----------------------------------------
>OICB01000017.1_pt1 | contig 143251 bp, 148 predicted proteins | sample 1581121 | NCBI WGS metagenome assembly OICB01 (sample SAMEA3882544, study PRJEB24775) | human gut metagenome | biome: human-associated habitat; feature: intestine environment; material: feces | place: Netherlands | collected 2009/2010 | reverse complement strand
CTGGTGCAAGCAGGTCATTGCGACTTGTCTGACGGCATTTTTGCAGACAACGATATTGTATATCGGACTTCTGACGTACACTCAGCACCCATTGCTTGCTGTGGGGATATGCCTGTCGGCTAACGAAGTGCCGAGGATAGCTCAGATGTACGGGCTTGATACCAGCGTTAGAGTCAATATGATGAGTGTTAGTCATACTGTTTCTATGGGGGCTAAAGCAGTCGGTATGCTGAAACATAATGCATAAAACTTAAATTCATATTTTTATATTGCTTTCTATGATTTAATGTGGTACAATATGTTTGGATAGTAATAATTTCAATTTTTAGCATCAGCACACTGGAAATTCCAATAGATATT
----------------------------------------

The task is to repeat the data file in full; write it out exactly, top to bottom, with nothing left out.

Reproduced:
>OICB01000017.1_pt1 | contig 143251 bp, 148 predicted proteins | sample 1581121 | NCBI WGS metagenome assembly OICB01 (sample SAMEA3882544, study PRJEB24775) | human gut metagenome | biome: human-associated habitat; feature: intestine environment; material: feces | place: Netherlands | collected 2009/2010 | reverse complement strand
CTGGTGCAAGCAGGTCATTGCGACTTGTCTGACGGCATTTTTGCAGACAACGATATTGTATATCGGACTTCTGACGTACACTCAGCACCCATTGCTTGCTGTGGGGATATGCCTGTCGGCTAACGAAGTGCCGAGGATAGCTCAGATGTACGGGCTTGATACCAGCGTTAGAGTCAATATGATGAGTGTTAGTCATACTGTTTCTATGGGGGCTAAAGCAGTCGGTATGCTGAAACATAATGCATAAAACTTAAATTCATATTTTTATATTGCTTTCTATGATTTAATGTGGTACAATATGTTTGGATAGTAATAATTTCAATTTTTAGCATCAGCACACTGGAAATTCCAATAGATATT